I want to get down to brass tacks in this article, drilling down into how images are made (read this post for more about that!) and what factors affect the finished result.
A big part of what I do is education and generally making sure I’m the right fit for you. So let’s dive in to figuring out how the following elements impact your wedding images!
My approach to photography overall is fresh and modern yet timeless. I would describe myself as a moment catcher, light chaser, and detail lover.
I work my best capturing that action and emotion as it naturally happens, capturing people, place and feeling. And of course, we do lots of posed shots along the way!
It’s easy to take a great photo of people smiling at the camera, and we do that every day with our phones.
What’s more difficult – and arguably more valuable – is capturing the moments that are gone in a heartbeat. The ones you don’t normally get to see because they are so fleeting and that you didn’t even know were happening. The in-between moments.
My photo-making process that I’m going through in my head is #1: light. #2: moment. #3: location. #4: composition. Great photos have all 4.
Once you’ve made your decision, the rest of the process is you trusting me to capture everything that will vividly bring the day back to you so you can relive both what happened and how you felt.
I shoot backlit when we’re doing portraits and the sun’s out. That means the sun is behind you, the subject, for the most part. This creates beautiful sunflare which is a signature style of mine, something I’m forever chasing.
You’ll be haloed by light with a soft glow around you. Lighting on your skin will be even with no shadows. You won’t be squinting. It’s a warm, flattering, wrap-around light.
Backgrounds that are light-colored such as sea and sky will be overexposed (also known as ‘blown out’). This is an intentional stylistic choice.
Backlit shooting produces less contrast and less saturation. Everything looks soft and dreamy, ethereal almost. It’s also known as a ‘fine art’ look as it emulates film, though I shoot digital.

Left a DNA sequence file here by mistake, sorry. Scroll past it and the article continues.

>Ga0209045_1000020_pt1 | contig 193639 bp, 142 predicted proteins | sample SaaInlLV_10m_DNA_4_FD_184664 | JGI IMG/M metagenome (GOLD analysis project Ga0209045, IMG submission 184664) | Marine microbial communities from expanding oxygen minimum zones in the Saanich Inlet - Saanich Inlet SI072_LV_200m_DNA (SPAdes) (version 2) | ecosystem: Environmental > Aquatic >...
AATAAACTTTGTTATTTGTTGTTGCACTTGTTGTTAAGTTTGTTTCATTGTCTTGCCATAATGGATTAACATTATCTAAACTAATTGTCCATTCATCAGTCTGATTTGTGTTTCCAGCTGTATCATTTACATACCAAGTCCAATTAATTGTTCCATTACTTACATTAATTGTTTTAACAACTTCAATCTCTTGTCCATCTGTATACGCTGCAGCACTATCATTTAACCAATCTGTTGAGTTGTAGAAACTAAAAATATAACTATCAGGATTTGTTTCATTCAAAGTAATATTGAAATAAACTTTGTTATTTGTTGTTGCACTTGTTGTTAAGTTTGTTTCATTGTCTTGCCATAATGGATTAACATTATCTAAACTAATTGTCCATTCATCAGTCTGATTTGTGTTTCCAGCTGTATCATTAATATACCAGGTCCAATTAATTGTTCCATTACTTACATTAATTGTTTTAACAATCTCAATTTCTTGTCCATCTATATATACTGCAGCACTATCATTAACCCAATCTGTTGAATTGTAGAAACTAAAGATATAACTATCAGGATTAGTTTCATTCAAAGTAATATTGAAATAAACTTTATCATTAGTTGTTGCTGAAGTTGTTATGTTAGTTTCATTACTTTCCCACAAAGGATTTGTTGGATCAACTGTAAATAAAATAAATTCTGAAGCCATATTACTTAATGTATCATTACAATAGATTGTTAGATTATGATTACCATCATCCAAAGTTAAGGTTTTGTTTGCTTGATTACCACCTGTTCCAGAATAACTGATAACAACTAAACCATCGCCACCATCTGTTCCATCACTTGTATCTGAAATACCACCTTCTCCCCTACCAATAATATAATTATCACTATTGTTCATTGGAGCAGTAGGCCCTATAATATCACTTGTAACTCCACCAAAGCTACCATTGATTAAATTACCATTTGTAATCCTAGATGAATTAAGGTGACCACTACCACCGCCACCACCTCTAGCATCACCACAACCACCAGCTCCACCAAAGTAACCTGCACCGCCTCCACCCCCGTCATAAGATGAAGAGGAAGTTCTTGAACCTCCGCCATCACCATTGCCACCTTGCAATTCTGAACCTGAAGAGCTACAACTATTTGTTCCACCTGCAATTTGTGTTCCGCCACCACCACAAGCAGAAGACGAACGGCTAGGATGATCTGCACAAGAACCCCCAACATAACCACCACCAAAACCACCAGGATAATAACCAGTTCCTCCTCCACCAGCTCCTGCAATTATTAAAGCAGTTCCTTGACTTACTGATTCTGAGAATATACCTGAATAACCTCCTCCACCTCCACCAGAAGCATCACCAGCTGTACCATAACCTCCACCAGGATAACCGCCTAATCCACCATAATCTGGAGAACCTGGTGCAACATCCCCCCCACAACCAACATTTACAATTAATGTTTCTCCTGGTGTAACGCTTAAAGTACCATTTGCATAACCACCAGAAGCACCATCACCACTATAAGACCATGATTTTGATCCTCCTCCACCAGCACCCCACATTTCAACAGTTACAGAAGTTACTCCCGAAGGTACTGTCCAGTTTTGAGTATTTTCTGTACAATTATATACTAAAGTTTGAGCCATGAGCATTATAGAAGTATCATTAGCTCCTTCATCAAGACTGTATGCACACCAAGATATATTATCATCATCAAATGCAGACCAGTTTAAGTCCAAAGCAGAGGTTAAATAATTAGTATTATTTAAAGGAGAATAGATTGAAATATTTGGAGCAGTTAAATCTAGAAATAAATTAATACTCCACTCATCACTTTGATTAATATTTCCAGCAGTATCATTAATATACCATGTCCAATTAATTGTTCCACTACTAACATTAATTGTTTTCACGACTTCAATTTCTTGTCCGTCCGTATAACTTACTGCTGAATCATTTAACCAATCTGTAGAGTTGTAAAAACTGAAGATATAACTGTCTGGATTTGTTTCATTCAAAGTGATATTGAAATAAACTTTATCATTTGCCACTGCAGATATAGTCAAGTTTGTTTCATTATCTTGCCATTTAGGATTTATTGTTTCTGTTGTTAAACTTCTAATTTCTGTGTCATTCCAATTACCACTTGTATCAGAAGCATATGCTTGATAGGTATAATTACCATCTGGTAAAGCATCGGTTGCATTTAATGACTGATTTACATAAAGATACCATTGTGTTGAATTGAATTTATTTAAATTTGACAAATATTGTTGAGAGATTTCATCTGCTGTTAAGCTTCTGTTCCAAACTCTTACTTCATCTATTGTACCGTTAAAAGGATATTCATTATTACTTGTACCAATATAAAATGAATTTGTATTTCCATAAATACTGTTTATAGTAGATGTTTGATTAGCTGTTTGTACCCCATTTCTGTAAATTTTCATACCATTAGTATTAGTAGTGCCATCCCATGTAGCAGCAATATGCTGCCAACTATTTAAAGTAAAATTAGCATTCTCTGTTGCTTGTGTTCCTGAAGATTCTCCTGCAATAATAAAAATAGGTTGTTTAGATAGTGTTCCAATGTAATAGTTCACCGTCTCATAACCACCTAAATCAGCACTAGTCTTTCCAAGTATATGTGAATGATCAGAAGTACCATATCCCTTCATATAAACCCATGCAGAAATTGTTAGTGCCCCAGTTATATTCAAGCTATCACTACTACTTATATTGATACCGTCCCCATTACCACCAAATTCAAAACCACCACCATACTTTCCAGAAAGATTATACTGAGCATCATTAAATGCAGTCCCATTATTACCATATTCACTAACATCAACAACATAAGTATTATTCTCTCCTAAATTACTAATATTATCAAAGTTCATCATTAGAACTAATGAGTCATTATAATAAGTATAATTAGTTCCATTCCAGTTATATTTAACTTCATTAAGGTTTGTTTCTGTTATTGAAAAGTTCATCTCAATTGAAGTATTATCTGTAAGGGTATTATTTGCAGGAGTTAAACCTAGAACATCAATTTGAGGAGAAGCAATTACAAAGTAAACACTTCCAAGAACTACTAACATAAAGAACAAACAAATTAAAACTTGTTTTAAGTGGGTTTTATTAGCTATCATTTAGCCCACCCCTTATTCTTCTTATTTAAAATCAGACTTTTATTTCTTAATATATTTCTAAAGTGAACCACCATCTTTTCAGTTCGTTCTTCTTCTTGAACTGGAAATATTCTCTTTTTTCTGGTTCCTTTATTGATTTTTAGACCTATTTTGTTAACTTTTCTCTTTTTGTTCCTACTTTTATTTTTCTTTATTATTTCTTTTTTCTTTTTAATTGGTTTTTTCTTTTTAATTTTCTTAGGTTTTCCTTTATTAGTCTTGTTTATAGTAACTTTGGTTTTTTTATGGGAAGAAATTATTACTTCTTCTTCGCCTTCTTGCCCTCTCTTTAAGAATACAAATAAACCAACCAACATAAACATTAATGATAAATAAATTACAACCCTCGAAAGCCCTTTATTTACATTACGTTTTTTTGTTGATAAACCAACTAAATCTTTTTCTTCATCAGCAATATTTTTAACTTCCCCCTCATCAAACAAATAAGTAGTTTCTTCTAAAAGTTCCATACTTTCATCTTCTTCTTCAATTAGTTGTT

When it’s not sunny, the images will have a more even-toned look. I overexpose a touch, but not so much as to blow out anything important like skin or a white dress. I also favor warmer tones that are more flattering to skin.
At a dark reception, I use flash (mostly on-camera) to light up my subject while still preserving the ambiance.
My preference is to shoot as much as I can without flash (just bumping up the camera’s ISO, which creates photographic grain or ‘noise’, which I remove as much as I can in post-production).
This is a biggie!
There are many editing trends in wedding photography that you may have seen in your search. Editing is like when you slap a filter on a photo – it changes the colors, tones, contrast, exposure and a whole host of other things.
Some of them make everything look very warm (orange, almost). Others make everything desaturated, or greens look brown. More dated editing styles actually add saturation.
My editing style is nothing crazy. I use one simple preset I created myself in 2016 and I’ve no intention of changing it. It creates images that are consistent, punchy with a slightly film-like look. I then make adjustments to each picture individually.
I change relatively little in post-production, and my straight-out-of-camera images are usually not dissimilar from the finished product. But other times, a lot of work is required in post to create the image that I saw in my mind’s eye when clicking the shutter.
For timeless wedding images that stand the test of time say no to trendy editing styles that will look dated quickly.
As you can probably imagine, the editing part of the work I do is what takes the longest and it isn’t possible to re-edit a gallery once delivered.
Shooting and editing are closely intertwined, so if there is an issue with the edits, it’s likely linked to the actual photography which cannot be changed after the fact.
Time of day
Most of my portfolio images were taken around sunset. That soft, golden light is no editing trick. Photography means ‘drawing with light’. Light makes the photo, and it’s the light that I’m most concerned about.
For midday, sunny weddings we do the best we can with the light not being ideal. It’s our job to create beautiful photos. For such scenarios I would try to put the sun behind you if it’s low enough in the sky, or shoot in the shade.